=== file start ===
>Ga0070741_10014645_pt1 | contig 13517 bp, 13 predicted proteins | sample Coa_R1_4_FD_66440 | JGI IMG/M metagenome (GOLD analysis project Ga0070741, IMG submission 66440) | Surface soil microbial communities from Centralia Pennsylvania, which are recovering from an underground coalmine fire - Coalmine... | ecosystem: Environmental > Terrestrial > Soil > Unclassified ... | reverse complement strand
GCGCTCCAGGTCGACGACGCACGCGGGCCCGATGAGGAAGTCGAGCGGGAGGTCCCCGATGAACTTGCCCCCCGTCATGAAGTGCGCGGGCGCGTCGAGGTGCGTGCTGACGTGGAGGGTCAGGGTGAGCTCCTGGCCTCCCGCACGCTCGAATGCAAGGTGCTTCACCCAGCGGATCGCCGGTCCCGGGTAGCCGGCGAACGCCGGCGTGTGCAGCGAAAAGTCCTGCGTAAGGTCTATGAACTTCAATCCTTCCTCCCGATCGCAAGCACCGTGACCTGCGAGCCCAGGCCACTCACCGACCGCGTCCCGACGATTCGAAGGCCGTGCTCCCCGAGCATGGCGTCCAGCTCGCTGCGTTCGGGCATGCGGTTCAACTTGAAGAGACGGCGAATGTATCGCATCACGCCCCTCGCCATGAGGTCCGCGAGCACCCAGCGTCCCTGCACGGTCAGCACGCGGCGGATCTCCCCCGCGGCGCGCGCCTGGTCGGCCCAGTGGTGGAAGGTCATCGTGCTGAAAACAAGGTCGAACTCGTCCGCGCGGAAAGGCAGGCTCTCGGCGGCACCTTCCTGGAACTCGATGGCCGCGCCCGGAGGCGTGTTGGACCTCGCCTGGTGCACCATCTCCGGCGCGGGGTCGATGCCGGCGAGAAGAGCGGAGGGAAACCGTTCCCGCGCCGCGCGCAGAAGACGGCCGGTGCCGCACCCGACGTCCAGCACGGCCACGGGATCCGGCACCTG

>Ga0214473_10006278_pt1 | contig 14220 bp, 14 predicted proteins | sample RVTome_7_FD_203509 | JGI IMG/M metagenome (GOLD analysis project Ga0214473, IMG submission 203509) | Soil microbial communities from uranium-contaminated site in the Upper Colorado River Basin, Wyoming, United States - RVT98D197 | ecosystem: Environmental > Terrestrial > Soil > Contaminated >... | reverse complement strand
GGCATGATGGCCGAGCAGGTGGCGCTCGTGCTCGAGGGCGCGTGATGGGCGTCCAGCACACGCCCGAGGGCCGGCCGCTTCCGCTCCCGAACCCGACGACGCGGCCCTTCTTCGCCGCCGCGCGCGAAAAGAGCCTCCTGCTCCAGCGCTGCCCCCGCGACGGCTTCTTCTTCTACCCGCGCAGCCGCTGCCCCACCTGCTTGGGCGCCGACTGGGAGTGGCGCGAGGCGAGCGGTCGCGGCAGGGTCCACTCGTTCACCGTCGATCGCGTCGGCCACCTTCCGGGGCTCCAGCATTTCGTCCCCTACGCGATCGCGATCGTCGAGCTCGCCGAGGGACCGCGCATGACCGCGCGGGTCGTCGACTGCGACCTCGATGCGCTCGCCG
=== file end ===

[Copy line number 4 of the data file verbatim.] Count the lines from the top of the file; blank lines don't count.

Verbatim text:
GGCATGATGGCCGAGCAGGTGGCGCTCGTGCTCGAGGGCGCGTGATGGGCGTCCAGCACACGCCCGAGGGCCGGCCGCTTCCGCTCCCGAACCCGACGACGCGGCCCTTCTTCGCCGCCGCGCGCGAAAAGAGCCTCCTGCTCCAGCGCTGCCCCCGCGACGGCTTCTTCTTCTACCCGCGCAGCCGCTGCCCCACCTGCTTGGGCGCCGACTGGGAGTGGCGCGAGGCGAGCGGTCGCGGCAGGGTCCACTCGTTCACCGTCGATCGCGTCGGCCACCTTCCGGGGCTCCAGCATTTCGTCCCCTACGCGATCGCGATCGTCGAGCTCGCCGAGGGACCGCGCATGACCGCGCGGGTCGTCGACTGCGACCTCGATGCGCTCGCCG